Am I sad fabric has closed? Well, it is similar to when you leave your hometown, go back and find that the ‘green’ [common land, with enough grass to play a makeshift game of football, with bags for goals] has been turned into High-end flats. You feel that a sense of nostalgia has been robbed from you. Despite, you no longer owning football boots and your bags are far too expensive to be thrown on the ground. You think to yourself, but what if one day I do want to play football with my mates? But, the real sadness is admitting a part of your youth has been firmly placed in history. You can’t rekindle your youth during a midlife crisis and your children won’t come home with stories of that time they went to Fabric.
So am I sad about Fabric? I am more saddened by how Fabric’s closure is indicative of the state of the nightclub scene in general.
BBC’s reported in 2005 there were 3,144 night clubs in the UK, according to the Association of Licensed Multiple Retailers (ALMR). Yet, in 2015, there were just 1,733.
In Northampton, my old clubbing spot is now a gym. I like gyms! But I also liked being able to go to the gym and then to Time and Envy; a completely separate venue to show off my mediocre gains from the gym.
Superclubs disappearing and nightclubs being turned into Gyms and family restaurants is commonplace across Britain. This will sadly mean that the next generation will be limited in the place they will be able to express, find and explore themselves. At least they have social media and tinder…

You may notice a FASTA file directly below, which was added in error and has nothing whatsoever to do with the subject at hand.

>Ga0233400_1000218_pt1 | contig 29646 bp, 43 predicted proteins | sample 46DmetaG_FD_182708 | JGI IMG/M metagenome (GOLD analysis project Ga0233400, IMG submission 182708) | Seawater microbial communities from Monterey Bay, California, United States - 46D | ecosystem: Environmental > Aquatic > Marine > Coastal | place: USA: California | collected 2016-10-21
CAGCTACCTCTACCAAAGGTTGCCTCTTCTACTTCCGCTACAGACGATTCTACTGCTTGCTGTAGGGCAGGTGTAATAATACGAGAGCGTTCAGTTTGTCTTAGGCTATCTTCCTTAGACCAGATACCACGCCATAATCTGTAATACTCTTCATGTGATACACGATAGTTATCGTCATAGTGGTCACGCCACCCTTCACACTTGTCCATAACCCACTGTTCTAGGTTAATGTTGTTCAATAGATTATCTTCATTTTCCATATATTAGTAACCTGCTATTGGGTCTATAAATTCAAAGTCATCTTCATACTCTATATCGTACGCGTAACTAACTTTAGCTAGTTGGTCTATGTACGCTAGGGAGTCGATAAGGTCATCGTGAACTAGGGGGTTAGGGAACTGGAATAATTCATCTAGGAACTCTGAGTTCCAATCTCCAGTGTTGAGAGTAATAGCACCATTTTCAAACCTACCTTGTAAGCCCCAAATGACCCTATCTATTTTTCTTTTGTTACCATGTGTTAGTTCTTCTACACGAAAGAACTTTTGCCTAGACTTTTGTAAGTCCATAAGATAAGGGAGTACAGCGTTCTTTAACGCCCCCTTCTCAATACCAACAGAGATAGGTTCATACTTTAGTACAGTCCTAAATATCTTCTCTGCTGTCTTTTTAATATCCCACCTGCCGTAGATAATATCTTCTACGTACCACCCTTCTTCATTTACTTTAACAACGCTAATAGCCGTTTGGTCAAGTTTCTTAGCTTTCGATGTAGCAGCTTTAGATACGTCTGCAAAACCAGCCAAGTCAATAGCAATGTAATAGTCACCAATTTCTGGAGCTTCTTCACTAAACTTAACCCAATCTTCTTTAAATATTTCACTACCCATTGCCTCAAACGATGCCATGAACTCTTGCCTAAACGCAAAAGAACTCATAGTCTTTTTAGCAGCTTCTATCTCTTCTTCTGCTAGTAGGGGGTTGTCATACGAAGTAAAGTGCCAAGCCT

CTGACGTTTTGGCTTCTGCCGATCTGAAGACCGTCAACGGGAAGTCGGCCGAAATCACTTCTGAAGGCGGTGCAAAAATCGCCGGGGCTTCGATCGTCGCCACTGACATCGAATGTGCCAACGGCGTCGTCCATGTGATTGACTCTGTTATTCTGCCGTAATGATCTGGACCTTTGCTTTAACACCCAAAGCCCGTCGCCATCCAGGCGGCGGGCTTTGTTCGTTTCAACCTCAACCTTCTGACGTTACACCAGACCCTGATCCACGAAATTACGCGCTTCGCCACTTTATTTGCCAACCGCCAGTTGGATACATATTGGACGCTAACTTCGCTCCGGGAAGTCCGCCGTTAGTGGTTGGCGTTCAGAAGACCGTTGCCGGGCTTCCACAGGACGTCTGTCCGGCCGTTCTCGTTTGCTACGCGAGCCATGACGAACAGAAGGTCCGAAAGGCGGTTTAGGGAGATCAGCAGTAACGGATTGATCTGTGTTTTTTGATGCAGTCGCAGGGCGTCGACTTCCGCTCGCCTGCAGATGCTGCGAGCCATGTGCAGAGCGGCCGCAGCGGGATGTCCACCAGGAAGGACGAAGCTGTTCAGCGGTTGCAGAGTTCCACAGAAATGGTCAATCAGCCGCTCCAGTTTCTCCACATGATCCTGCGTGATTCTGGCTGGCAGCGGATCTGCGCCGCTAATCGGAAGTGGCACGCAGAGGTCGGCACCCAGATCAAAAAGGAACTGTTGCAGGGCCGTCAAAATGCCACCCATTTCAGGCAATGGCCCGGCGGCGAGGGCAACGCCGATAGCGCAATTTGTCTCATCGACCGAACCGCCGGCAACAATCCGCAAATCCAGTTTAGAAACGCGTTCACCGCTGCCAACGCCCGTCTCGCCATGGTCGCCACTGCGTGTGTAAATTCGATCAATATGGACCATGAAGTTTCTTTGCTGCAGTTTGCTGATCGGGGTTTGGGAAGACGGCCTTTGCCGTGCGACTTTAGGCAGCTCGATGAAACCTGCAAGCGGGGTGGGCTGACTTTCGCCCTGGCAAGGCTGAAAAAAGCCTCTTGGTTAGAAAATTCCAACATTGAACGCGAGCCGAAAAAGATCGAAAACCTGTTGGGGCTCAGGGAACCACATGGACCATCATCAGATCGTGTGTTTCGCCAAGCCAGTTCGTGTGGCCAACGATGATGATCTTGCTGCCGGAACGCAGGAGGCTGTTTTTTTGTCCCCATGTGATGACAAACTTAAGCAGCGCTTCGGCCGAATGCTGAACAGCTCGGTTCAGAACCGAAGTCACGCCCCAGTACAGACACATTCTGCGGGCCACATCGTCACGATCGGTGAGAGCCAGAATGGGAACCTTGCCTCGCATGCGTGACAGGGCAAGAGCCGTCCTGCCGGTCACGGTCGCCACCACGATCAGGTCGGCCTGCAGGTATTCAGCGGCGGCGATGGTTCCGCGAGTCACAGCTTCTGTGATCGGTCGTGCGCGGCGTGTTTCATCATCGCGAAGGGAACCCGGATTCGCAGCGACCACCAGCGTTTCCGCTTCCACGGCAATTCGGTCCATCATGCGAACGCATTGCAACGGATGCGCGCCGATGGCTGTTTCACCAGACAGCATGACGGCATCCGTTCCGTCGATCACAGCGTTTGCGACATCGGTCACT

Much like Carnival, it seems we are judging the enjoyment of the many by the negative actions of the few. Fabric like most clubs needed better management rather than closure. All events follow my simple equation
Music + Drink + People = Good Times – a small amount of public disorder
Councils should be helping and supporting clubs owners to control this small amount of public disorder. Rather than robbing the majority of people the chance to break free from the 9-5 of life.
As a society, we learn from negative and positive experiences. Nightclubs like Fabric are places to find these experiences. Robbing people of this journey of self-discover is not protecting people but merely sheltering them from the human experience.
For many, Fabric’s closure is indicative of Britain and London simply becoming boring. Boring just like we have become in old age. We are not the fun students we once were. But we would like our memories to live on through the future generations now robbed of the chance to party and have life experiences in one of London’s now lost iconic venues.
Let us know your thoughts.
Do you think too many nightclubs are being closed down?
Have you got any experiences in a nightclub that shaped the person you are today?
Please comment below and challenge someone to think a little deeper